“Brexit means Brexit,” Theresa May, the United Kingdom’s new prime minister, insists. It is a simple and powerful slogan that sends an unmistakable message to all who have been hoping for a reevaluation of June’s referendum result. The UK, it seems clear, will be leaving the European Union. But that is where the clarity ends.
When Charles de Gaulle stood on the governor’s balcony in Algiers on June 4, 1958, he told a crowd of French Algerian settlers, “Je vous ai compris!” (“I have understood you!”). Within a few years, he would negotiate Algerian independence, infuriating those same settlers. “Understand,” it turned out, did not mean “sympathize”.
May’s favorite sound bite could be similarly misleading – a possibility that has not been lost on her Conservative Party’s pro-Brexit right. Does the “Brexit” of which May speaks entail the kind of “hard” departure from the EU that many, if not most, “Leave” supporters want, or will she pursue a softer approach?
A “hard” Brexit would entail the severing of all existing links between the UK and the EU: no more contributions to the common budget and an end to free labor mobility. This position assumes that Europe is in economic and cultural decline, and thus has nothing much to offer the UK, which would benefit far more from deeper ties with, say, the emerging economies of Asia and South America. Hard Brexit is, in essence, an amputation.
A “soft” Brexit would reflect the view that the UK is still a part of Europe, and that Britain still has much to gain from close EU ties, with the City of London, in particular, depending on openness to foreign workers, both skilled and unskilled, and frictionless capital flows. As such, the UK must continue to play by EU rules and ensure that economic and political relations with Europe remain central to British policy.
Such a soft Brexit would amount to the triumph of a realistic worldview over a self-defeating perspective underpinned by an implausible notion of sovereignty. It is the UK’s better option. But there are major obstacles to choosing it.
A soft Brexit, in the current context, would not differ much from the compromise with the EU that former Prime Minister David Cameron’s government negotiated in February – the deal that 51.9 percent of UK voters rejected in June. As part of that compromise, the EU recognized the possibility of multiple currencies within the Union and accepted the UK’s right to place temporary limits on social benefits that encourage migration. That “emergency brake” on migration would, in a soft Brexit, be extended, essentially becoming permanent.
An effective soft Brexit agreement would have to go beyond these issues to define Britain’s relationship to Europe. This would demand not just soul-searching in the UK, but also the establishment of a clear vision of what Europe actually is.
The UK’s connection with Europe has long been semi-detached. “We are with Europe, but not of it,” Winston Churchill told the House of Commons in 1953 during a discussion of a proposed European defense community. “We are linked, but not combined. We are interested and associated, but not absorbed.”
That seems to reflect the stance – expressed by Cameron and former Chancellor of the Exchequer George Osborne – that helped to set the stage for Brexit. In response to the euro crisis, they argued that Europe needed more fiscal integration, but without the UK; there would be no British financial participation in future euro rescue operations. Solidarity (at least the kind that costs money) stopped at the English Channel.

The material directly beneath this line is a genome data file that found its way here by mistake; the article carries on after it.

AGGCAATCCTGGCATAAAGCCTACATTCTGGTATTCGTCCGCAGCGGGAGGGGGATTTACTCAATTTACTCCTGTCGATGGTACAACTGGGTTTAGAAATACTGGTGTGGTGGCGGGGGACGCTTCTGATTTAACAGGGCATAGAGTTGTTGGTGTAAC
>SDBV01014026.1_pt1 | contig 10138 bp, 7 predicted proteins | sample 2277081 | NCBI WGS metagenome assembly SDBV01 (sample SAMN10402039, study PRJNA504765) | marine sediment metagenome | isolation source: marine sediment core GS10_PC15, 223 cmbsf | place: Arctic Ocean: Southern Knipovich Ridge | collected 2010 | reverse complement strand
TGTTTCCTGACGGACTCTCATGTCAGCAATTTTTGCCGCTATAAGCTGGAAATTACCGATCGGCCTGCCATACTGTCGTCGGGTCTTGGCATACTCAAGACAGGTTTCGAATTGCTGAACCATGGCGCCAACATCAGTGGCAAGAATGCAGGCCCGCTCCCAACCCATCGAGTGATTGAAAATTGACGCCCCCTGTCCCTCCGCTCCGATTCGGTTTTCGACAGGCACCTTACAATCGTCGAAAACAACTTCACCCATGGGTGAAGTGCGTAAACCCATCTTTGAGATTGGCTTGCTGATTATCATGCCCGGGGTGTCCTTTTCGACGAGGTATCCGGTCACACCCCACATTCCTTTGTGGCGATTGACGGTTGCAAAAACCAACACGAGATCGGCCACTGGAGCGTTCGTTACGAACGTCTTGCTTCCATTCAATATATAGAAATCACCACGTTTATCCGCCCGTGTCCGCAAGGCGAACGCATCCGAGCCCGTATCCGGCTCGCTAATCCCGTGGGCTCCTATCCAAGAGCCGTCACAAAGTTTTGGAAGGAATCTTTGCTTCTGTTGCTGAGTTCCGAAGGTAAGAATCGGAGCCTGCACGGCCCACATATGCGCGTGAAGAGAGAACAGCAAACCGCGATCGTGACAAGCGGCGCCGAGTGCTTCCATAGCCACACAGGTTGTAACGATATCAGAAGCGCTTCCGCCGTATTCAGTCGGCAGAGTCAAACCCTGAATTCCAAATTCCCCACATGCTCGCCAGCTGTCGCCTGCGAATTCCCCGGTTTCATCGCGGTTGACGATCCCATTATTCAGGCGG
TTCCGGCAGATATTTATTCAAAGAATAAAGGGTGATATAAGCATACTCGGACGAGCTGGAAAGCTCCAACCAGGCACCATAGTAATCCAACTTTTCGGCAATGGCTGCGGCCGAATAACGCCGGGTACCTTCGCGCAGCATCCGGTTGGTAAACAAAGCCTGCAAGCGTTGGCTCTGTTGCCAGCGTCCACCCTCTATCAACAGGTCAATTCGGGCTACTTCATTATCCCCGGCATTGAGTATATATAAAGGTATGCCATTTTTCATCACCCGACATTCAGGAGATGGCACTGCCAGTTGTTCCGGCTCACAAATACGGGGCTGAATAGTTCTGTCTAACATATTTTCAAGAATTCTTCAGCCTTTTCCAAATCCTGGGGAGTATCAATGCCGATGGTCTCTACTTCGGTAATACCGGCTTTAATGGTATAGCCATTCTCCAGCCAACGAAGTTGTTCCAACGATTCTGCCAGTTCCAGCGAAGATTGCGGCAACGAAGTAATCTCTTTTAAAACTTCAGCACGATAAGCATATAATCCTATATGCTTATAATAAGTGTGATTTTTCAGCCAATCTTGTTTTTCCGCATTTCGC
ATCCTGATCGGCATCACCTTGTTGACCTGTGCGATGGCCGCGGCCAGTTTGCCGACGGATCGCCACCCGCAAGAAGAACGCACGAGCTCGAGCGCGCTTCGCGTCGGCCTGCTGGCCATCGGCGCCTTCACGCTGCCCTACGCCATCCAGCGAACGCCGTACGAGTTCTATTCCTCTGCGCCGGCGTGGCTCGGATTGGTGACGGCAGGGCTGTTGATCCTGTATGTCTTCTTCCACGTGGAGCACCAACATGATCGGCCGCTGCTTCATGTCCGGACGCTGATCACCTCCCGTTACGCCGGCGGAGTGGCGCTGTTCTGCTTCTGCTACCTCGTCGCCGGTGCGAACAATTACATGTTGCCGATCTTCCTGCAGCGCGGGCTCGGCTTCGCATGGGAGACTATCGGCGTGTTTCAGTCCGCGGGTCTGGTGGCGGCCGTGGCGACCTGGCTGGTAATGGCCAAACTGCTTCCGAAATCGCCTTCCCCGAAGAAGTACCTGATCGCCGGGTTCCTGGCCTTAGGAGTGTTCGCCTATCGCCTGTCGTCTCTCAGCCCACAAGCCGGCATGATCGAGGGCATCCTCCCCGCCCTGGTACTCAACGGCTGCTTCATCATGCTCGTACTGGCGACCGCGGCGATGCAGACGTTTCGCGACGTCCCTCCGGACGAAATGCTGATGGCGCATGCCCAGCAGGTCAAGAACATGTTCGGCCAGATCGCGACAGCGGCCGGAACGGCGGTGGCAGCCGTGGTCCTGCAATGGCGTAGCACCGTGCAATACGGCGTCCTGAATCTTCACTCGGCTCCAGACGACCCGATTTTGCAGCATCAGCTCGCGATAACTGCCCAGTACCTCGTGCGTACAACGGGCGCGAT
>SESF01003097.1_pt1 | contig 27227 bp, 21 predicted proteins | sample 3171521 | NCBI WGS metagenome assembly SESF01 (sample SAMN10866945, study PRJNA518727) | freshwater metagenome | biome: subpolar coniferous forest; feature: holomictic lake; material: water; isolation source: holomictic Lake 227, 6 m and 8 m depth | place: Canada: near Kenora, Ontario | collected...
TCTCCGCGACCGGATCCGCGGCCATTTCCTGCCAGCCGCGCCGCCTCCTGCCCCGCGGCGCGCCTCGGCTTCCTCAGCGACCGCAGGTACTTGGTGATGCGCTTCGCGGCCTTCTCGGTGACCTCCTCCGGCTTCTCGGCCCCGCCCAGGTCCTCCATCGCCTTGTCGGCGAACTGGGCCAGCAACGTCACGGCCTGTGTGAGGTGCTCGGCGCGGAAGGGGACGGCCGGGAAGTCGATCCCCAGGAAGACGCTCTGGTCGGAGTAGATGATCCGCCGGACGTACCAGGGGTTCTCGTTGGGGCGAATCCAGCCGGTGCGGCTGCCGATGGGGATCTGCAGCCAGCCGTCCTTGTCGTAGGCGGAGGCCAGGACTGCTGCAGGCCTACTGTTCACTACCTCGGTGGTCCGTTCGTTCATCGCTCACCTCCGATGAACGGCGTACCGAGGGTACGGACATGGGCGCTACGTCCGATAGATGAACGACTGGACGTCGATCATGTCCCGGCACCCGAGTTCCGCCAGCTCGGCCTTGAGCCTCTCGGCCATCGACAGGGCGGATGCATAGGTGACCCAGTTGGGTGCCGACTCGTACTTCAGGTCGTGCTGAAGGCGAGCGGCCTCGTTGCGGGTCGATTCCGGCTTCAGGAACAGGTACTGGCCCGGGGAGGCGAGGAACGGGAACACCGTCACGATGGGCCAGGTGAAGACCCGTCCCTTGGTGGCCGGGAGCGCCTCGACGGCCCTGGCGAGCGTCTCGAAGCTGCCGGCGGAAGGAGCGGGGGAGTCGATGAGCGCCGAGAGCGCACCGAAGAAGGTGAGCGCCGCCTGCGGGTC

But, like de Gaulle’s declaration and May’s slogan, Churchill’s statements employed the language of political ambiguity. Both proponents and opponents of Brexit appealed to Churchill’s spirit during the referendum campaign. The most reasonable interpretation, somewhat surprisingly, was summed up by Boris Johnson, a leader of the Leave campaign and Britain’s new foreign secretary: with regard to Europe, Churchill was pro having his cake – and pro eating it.
In any case, the problem of defining Europe remains. Does the EU’s survival depend on the deeper and closer integration of a core group of countries? For people who believe that it does, particularly in France and Germany, Brexit provides an opportunity to streamline and clarify the rules – and the objective – of the game.
But others prefer to maintain some degree of ambiguity, which facilitates consensus on complex issues and helps keep leaders in power. German Chancellor Angela Merkel falls into this category, making her a kind of a continental counterpart to May. This strategy of using vagueness to create space for disparate political systems and mindsets – and, at times, even to persuade the many to support the decisions of the few – will continue to impede efforts to define Europe, thereby undermining the negotiation of a soft Brexit.
The British are quite comfortable with ambiguity. The most important single work of British literary analysis in the twentieth century is William Empson’s Seven Types of Ambiguity. According to Empson, ambiguity implies the possibility that alternative views can be taken, “without sheer misreading”.
From a statement that reveals the author’s “complicated” perspective to one that highlights a fundamental conflict in the author’s mind, Empson’s poetic ambiguities certainly do not seem out of place in politics – especially British politics today. The question now is whether Europe’s 27 sources of ambiguity can tolerate a 28th.
Copyright: Project Syndicate
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